Top 10 Changes to the Texas HOA Laws

The Texas legislature enacted many new laws affecting HOAs during the 82nd Legislative Session, including some that could render your Design Guidelines unenforceable or result in an overthrow of your HOA board by homeowners.  Here are the top 10 changes (plus two bonuses) that developers should be aware of.

1 – Recording Dedicatory Instruments.  Now, not just CC&Rs and amendments, but also articles of formation, bylaws, design guidelines and any rules or policies affecting homeowners – must be recorded in the real estate records of the county(ies) in which the property is located.  [WATSON FIRM SUGGESTION:  record all documents, because any documents not recorded are unenforceable.]  These documents must also be posted on any HOA website maintained by the HOA or its manager.  Effective January 1, 2012.

2 – Homeowner Access to Documents.  Every HOA must have policies in place for records production/copying and document retention.  If the records production/copying policy is not recorded, the HOA may not charge homeowners for copy fees.  Effective January 1, 2012.

3 – Board Meetings.  HOAs must give notice to homeowners of in-person board meetings and must open up these meetings to homeowners (with certain exceptions for executive sessions).  Boards may not consider certain issues (e.g., fines, assessment increases, special assessments, etc.) unless homeowners have received notice.  Any conflicting provisions in CC&Rs or bylaws are superseded.  Effective January 1, 2012.

4 – Board Membership.  On or before the 120th day after the date that 75% of lots are sold to owners other than the declarant, at least 1/3 of board members must be elected by the non-declarant owners.  Any contrary provisions in CC&Rs (including the length of the development period in connection with board elections) are superseded.  [WATSON FIRM SUGGESTION: the number of board members should be a multiple of three to ensure that declarants maintain 2/3 of board voting rights.]  Effective January 1, 2012. 

5 – Annual Meetings.  HOA boards must call annual owners’ meetings, or the owners may demand one.  If the board still doesn’t hold a meeting following the owners’ demand, the owners may form a committee to elect board members.  Effective January 1, 2012.

6 – Amendments to CC&Rs.  Except during the development period, CC&Rs may be amended by a maximum vote of 67% of the total votes allocated to owners.  Any higher percentages provided in CC&Rs are effectively reduced to a 67% requirement; any lower percentages provided in CC&Rs still apply.  Effective September 1, 2011.

7 – Voting.  Voting may be in person, by proxy, by absentee ballot or by electronic ballot, and all ballots must be in writing and signed (i.e., no secret ballots).  Any conflicting provisions in CC&Rs are superseded, and HOAs must implement procedures for voting via absentee ballot and via electronic ballot (i.e., by e-mail, by fax or through a website).  Effective September 1, 2011.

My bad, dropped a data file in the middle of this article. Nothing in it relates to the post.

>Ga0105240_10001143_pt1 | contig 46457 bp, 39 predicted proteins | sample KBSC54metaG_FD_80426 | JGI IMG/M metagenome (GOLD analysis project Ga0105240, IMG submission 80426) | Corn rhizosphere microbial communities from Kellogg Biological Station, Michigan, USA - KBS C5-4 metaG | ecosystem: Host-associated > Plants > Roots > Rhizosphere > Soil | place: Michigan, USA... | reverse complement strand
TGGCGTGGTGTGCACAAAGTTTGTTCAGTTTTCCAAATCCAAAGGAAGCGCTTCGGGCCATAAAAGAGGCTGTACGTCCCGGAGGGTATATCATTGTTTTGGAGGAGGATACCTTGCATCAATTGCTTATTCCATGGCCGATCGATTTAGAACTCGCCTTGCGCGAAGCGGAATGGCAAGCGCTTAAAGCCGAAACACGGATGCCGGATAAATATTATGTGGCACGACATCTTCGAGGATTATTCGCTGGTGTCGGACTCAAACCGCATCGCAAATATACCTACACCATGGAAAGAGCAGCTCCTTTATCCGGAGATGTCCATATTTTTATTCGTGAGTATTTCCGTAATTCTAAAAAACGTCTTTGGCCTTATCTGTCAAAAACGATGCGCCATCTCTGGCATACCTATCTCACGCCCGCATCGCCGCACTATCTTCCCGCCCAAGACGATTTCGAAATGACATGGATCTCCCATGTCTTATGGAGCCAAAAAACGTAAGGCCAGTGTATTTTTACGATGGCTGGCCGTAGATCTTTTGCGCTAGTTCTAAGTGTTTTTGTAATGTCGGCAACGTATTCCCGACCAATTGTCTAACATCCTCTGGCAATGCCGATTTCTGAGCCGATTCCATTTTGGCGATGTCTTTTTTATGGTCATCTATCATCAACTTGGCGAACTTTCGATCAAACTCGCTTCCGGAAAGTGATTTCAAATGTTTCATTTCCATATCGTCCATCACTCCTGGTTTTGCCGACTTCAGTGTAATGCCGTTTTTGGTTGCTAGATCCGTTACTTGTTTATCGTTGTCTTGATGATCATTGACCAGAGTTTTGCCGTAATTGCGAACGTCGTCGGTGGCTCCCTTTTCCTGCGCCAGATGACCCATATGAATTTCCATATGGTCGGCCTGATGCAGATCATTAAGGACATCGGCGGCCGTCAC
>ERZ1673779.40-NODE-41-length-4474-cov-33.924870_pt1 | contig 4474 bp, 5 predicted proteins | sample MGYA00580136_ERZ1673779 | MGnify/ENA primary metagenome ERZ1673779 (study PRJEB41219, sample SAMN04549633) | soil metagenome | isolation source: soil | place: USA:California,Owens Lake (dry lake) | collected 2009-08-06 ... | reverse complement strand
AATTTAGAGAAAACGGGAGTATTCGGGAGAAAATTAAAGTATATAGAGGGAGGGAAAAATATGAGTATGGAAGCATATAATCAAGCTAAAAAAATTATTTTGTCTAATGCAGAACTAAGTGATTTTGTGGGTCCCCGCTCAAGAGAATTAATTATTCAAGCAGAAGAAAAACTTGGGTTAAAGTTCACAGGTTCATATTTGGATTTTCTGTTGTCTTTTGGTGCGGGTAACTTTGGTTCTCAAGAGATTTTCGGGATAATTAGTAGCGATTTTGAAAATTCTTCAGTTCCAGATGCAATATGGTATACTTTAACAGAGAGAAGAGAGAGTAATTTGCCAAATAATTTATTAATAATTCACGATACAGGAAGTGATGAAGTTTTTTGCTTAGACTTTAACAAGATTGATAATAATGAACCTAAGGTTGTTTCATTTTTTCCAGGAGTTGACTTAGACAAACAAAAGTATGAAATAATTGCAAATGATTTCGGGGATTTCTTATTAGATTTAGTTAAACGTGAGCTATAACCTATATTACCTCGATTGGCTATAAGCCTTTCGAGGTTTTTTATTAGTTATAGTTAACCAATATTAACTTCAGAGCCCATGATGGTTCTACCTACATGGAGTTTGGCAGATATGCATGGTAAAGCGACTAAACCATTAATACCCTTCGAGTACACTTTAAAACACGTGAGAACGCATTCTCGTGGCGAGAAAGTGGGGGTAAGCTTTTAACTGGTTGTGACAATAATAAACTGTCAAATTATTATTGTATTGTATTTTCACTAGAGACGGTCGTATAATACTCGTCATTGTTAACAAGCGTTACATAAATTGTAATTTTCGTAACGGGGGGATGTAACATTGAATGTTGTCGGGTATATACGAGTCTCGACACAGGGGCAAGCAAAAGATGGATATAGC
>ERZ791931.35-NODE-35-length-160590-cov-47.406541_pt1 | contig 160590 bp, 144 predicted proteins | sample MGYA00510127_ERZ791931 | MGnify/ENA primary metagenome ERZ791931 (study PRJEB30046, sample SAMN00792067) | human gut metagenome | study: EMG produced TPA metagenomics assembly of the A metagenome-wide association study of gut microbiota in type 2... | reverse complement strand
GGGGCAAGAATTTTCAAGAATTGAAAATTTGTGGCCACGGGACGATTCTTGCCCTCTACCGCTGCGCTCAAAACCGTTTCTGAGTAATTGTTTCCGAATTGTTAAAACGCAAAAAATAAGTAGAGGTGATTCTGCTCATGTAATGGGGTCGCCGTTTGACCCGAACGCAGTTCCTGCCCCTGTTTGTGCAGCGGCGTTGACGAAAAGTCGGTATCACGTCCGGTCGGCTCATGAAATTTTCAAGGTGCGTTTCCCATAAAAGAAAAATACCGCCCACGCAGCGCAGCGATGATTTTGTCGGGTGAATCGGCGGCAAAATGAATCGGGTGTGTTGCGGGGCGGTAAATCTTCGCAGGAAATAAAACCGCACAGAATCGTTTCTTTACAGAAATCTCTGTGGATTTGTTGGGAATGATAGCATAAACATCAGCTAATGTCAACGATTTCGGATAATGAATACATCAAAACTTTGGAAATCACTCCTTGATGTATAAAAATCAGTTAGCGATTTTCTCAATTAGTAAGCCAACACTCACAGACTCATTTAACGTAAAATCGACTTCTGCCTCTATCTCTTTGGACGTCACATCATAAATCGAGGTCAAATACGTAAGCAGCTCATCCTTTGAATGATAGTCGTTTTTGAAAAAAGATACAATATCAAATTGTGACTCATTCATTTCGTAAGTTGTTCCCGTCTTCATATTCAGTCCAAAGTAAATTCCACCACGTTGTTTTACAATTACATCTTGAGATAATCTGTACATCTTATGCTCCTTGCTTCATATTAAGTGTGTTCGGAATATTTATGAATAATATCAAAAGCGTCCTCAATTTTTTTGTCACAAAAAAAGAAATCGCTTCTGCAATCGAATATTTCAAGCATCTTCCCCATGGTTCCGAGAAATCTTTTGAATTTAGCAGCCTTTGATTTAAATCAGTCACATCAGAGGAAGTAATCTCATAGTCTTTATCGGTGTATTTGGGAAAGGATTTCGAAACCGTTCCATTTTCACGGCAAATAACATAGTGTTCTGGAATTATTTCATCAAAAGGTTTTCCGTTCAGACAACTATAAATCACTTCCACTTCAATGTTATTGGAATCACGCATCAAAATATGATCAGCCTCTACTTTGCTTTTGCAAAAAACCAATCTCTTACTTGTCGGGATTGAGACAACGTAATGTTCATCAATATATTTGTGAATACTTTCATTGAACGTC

8 – Transfer Fees.  Most private transfer fees are prohibited, but there are exceptions for dues, fees, assessments, etc. payable to HOAs, to non-profits or for club memberships.  Any existing prohibited transfer fees are valid only if notices are filed by January 31, 2012 and updated every three years, and new private transfer fees are void and unenforceable. Effective immediately.

9 – Payments.  HOAs are restricted in their collection arrangements with third-party collectors and must apply collected payments to assessments, then attorneys’ fees, then fines.   HOAs must adopt and record guidelines for alternative payment schedules for homeowners to pay off delinquent assessments and other amounts payable to the HOA.  Owners are not liable for payment of collection agent fees unless notice and other requirements are met, and payment plans are available to owners even if the HOA does not record guidelines for a payment plan.  Effective September 1, 2011. 

10 – Use Restrictions.  The Texas laws contain broader allowances for religious door displays, solar panels, roofing, flags and flagpoles and rainwater harvesting barrels.  Developers and HOAs must be more flexible in developing design guidelines in these areas and approving builders’ and homeowners’ plans involving these items.  Effective dates vary; no later than January 1, 2012. 

BONUS #1:  Foreclosure on an HOA assessment lien must be judicial (expedited), unless the property owner subject to the foreclosure waives judicial foreclosure in writing at the time the foreclosure is sought. Effective September 1, 2011.

BONUS #2:  Resale certificates must contain conspicuous notice language, and the statutory requirements for content have been revised to require that resale certificates include ROFRs other than those prohibited by statute, the amount and purpose of any special assessment that has been approved before the resale certificate is delivered, lawsuits to which the HOA is a party (except for lawsuits relating to unpaid ad valorem taxes) and a statement of all fees associated with a transfer of ownership, including a description of the fee, to whom the fee is paid and the amount. Effective January 1, 2012.

This blog entry is intended to highlight selected POA-specific laws from the 82nd Texas Legislative Session. It is not comprehensive. Not all new laws that may impact POAs are included, and for brevity, bracketed laws, most exceptions and many details are omitted. This blog entry is intentionally brief to provide a quick list of priority items and “bottom lines.”  It is not intended to replace the advice of competent legal counsel or to address a particular situation.

The information in this document and this blog is for informational purposes only and should not be relied on. The Watson Firm disclaims any warranty as to accuracy or completeness. Nothing herein creates an attorney-client relationship.



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